New Research Challenges The Position In Which New Babies Are Held

by | Jan 20, 2020 | General Medical Articles | 0 comments

Information regarding newborns and the way that they should be handled when they leave their mother’s womb has long been a subject of conversation throughout the medical world. It’s also a hot topic among expecting mothers who now completely customize their birthing plan to include things like whether or not there will be anesthetics involved, or even if noise will be allowed in the birthing room. Among this information there have been recent changes in the way that newborn babies are being held after birth.

The Introitus Method

Modern birthing techniques use information collected over thirty-five years ago to determine how a baby should be held as it’s born. This technique is called the introitus position, and it follows the theory that a new baby must be held level with the placenta so that blood then passes from the placenta and into the baby. Science Daily writes: “Delaying clamping of the umbilical cord until around two minutes after birth allows for blood to pass from the mother’s placenta to the baby, and has previously been shown to reduce the risk of iron deficiency in infancy.”

This level position, and the time that it takes to hold it, extends time before the cord is clamped which allows for a much greater transfusion. The transfer of blood from the placenta into the baby reduces iron deficiency, among other advantages. One problem that this position does hold, however, is that it also takes away much needed time between new mother and child.

Bonding and Nurturing

The time after a baby is born is crucial to form a bond between mother and child, and there’s no better way to do this then by laying the new baby on his or her mother’s abdomen or chest directly after birth. This method still allows for the delay of clamping and the transfusion of blood between placenta and child, but it also lets the mother become acquainted with the new baby, and better yet, it puts the infant right back where it wants to be, in the warm embrace of his or her mother. As a baby is removed from the womb, they’re facing cold air, bright lights, loud voices, and strange smells, which is why giving the baby right to his or her mother provides so much comfort; it’s familiar. Robert Preidt of Web MD reports: “Because of the potential of enhanced bonding between mother and baby, increased success of breast-feeding and the compliance with the procedure, holding the infant by the mother immediately after birth should be strongly recommended.”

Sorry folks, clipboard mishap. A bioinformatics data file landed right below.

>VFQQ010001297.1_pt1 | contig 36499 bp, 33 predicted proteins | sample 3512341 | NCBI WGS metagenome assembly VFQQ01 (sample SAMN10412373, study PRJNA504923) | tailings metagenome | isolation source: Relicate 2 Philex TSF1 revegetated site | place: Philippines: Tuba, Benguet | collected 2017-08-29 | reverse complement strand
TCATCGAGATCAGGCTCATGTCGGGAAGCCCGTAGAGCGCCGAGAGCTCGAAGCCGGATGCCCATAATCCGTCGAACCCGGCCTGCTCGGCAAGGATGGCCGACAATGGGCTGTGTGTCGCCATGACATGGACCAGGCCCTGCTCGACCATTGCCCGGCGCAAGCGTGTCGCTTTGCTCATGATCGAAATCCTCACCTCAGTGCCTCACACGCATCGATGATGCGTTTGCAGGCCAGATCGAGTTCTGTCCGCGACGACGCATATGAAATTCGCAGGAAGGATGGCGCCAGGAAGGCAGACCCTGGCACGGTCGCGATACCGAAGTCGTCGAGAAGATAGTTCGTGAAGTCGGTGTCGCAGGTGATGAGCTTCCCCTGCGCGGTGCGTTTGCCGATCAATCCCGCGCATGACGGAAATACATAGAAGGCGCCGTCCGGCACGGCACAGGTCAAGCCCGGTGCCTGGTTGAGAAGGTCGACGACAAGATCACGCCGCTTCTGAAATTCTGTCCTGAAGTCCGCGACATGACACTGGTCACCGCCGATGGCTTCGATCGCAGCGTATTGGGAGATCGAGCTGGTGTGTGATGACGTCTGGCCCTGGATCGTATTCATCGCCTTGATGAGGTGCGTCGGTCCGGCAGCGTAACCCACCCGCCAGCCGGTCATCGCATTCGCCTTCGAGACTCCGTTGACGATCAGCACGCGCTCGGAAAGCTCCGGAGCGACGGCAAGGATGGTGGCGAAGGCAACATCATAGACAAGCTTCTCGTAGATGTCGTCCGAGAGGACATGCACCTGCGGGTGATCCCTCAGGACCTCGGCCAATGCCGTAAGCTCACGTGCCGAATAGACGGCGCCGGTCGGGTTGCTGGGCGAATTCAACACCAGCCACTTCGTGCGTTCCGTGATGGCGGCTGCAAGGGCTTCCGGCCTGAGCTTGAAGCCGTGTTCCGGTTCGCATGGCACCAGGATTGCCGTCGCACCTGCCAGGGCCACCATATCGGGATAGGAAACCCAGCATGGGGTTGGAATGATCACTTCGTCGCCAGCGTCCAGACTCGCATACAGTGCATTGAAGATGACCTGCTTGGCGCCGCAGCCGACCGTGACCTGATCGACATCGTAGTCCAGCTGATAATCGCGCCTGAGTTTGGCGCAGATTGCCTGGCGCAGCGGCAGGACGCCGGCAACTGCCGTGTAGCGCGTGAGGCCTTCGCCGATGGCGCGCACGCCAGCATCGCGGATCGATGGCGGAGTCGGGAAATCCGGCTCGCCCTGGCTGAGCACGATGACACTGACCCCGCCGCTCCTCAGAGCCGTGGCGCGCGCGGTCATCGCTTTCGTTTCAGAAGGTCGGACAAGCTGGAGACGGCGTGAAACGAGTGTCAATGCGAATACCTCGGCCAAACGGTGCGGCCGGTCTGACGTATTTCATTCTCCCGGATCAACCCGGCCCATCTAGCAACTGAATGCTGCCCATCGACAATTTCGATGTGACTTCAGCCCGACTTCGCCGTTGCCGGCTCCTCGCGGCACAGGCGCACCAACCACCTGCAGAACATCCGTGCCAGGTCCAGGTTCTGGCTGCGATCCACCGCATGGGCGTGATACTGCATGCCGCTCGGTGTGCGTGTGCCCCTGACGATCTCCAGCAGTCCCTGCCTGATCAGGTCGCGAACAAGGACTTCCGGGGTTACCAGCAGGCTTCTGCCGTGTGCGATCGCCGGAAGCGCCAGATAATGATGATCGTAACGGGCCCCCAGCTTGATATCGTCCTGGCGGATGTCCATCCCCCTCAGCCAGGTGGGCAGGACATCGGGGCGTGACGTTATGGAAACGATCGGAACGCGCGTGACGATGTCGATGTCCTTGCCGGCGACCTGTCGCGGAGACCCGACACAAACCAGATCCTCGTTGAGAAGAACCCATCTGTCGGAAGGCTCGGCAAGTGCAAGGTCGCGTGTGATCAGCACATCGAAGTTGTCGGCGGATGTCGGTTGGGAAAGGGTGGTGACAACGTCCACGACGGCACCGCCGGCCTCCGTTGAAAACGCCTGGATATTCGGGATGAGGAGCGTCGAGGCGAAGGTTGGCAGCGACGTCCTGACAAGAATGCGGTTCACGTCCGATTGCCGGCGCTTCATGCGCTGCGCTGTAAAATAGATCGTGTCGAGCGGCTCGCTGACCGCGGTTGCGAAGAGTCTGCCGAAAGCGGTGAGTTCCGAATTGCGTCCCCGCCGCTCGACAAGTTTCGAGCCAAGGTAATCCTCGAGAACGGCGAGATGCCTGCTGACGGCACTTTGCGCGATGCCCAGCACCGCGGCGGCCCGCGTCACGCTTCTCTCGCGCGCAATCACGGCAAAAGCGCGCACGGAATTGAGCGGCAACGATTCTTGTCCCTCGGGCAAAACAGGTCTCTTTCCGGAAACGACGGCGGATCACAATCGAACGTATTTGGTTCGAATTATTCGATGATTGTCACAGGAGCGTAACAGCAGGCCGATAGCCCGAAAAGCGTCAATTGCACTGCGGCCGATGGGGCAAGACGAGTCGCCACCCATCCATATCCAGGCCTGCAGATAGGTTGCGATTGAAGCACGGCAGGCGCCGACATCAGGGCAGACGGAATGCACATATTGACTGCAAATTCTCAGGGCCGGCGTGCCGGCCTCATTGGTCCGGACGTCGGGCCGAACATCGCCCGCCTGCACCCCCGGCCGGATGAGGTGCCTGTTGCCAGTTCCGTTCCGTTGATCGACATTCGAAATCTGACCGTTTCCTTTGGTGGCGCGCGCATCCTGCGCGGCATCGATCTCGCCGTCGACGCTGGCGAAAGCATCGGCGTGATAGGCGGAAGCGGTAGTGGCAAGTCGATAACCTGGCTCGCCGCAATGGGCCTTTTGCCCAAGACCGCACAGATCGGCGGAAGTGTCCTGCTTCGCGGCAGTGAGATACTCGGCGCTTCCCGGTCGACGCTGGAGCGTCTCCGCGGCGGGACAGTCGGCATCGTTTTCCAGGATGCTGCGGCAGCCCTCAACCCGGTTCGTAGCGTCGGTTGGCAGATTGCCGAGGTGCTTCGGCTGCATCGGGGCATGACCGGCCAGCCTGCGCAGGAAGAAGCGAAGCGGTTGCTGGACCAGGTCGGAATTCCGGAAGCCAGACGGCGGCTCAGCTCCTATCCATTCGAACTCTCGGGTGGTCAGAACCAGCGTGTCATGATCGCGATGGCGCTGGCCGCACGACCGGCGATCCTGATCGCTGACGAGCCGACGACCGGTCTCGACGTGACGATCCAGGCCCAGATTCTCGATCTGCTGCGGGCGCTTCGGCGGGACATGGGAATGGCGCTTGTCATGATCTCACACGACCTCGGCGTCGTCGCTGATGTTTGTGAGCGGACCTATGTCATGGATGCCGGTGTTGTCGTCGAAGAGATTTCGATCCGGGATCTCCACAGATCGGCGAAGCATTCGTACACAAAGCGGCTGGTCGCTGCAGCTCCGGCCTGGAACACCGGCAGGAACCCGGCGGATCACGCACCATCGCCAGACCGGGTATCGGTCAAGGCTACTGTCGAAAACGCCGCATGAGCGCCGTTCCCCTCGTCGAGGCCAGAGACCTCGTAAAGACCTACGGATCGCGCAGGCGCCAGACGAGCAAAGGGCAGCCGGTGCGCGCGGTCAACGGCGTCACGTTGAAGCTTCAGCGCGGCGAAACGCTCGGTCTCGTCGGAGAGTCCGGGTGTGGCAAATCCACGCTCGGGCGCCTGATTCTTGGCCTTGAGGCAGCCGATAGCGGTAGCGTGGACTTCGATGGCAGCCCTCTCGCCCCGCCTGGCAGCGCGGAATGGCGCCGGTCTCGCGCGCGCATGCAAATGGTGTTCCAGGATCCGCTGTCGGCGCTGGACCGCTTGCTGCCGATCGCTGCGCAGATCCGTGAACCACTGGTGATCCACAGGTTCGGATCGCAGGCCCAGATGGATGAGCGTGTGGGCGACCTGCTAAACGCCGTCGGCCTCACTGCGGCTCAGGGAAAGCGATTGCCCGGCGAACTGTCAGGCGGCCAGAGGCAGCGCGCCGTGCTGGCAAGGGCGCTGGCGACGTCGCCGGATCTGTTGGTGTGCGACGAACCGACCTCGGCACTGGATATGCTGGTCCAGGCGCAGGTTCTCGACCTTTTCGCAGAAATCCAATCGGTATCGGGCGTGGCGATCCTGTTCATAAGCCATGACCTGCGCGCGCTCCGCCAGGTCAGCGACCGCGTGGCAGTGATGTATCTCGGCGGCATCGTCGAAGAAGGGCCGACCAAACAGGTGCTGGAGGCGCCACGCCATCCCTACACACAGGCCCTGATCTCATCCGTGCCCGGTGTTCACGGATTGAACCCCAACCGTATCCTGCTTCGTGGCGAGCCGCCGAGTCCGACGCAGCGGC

This position also gives the woman better access to nursing the baby right away, which is another bonding exercise, but is also important for the baby’s nutrition, as a newborn should eat every two hours.

Statistical Differences Between Positions

Despite both of these positions having pros and cons, it can still be difficult for medical personnel to determine which is best scientifically, which is why testing has been done to prove the better way of handling the newborn. A study in Argentina took information from 197 babies who were held in the introitus method, with delayed cord clamping, and 194 babies who were laid directly onto his or her mother, with the same delay in clamping. Between birth and shortly after being clamped the babies were weighed, and surprisingly, there wasn’t much of a difference between the two methods. Statistically, both babies seemed the same as far as blood transferred from the placenta to the child. Medical News Today reports: “This means that placing the baby on the mother is no less effective than the introitus position, but it does have the advantage of being less awkward, and allows immediate contact between the mother and her child.”

Another issue that can be avoided with the practice of placing an infant directly on his or her mother is that there’s at least a two minute delay in cord clamping because doctor, baby, and mother are comfortable in this arrangement. With the introitus technique you have a baby being held awkwardly by a doctor who wants to put him or her down, a mother waiting impatiently to hold her new bundle of joy, and a baby who’s not going to be happy at the prospect of being held anywhere but in the arms of his or her mother.

How This Change Is Taking Root

Although this study was performed in Argentina, this is a topic that has been undergoing serious consideration for quite some time in many countries including the United States and Canada. In fact, in many hospitals across North America, especially those that cater specifically to child birth and women and child care, the newer method of laying the baby against the mother has taken root and become the custom unless otherwise informed by the mother. This gives both parent and baby a chance to bond before the cord is clamped, as well as benefiting through blood transfer in lowering iron deficiency in newborns.

Parents interested in either option should discuss the ideas with your physician and see what he or she has to say about each technique and its merits. For some parents the way that a baby is held upon birth isn’t even considered, while others think about everything from where he or she will first be held to whether or not there will be music playing they he or she arrives in the world.